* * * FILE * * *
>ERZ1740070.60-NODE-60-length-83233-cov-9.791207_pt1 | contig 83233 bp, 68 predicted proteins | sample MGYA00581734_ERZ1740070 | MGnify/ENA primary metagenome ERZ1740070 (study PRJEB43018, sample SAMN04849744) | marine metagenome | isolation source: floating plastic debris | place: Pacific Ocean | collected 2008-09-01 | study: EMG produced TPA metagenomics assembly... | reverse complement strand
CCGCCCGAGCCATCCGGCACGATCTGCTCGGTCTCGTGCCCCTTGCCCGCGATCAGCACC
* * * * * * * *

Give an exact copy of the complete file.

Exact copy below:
>ERZ1740070.60-NODE-60-length-83233-cov-9.791207_pt1 | contig 83233 bp, 68 predicted proteins | sample MGYA00581734_ERZ1740070 | MGnify/ENA primary metagenome ERZ1740070 (study PRJEB43018, sample SAMN04849744) | marine metagenome | isolation source: floating plastic debris | place: Pacific Ocean | collected 2008-09-01 | study: EMG produced TPA metagenomics assembly... | reverse complement strand
CCGCCCGAGCCATCCGGCACGATCTGCTCGGTCTCGTGCCCCTTGCCCGCGATCAGCACC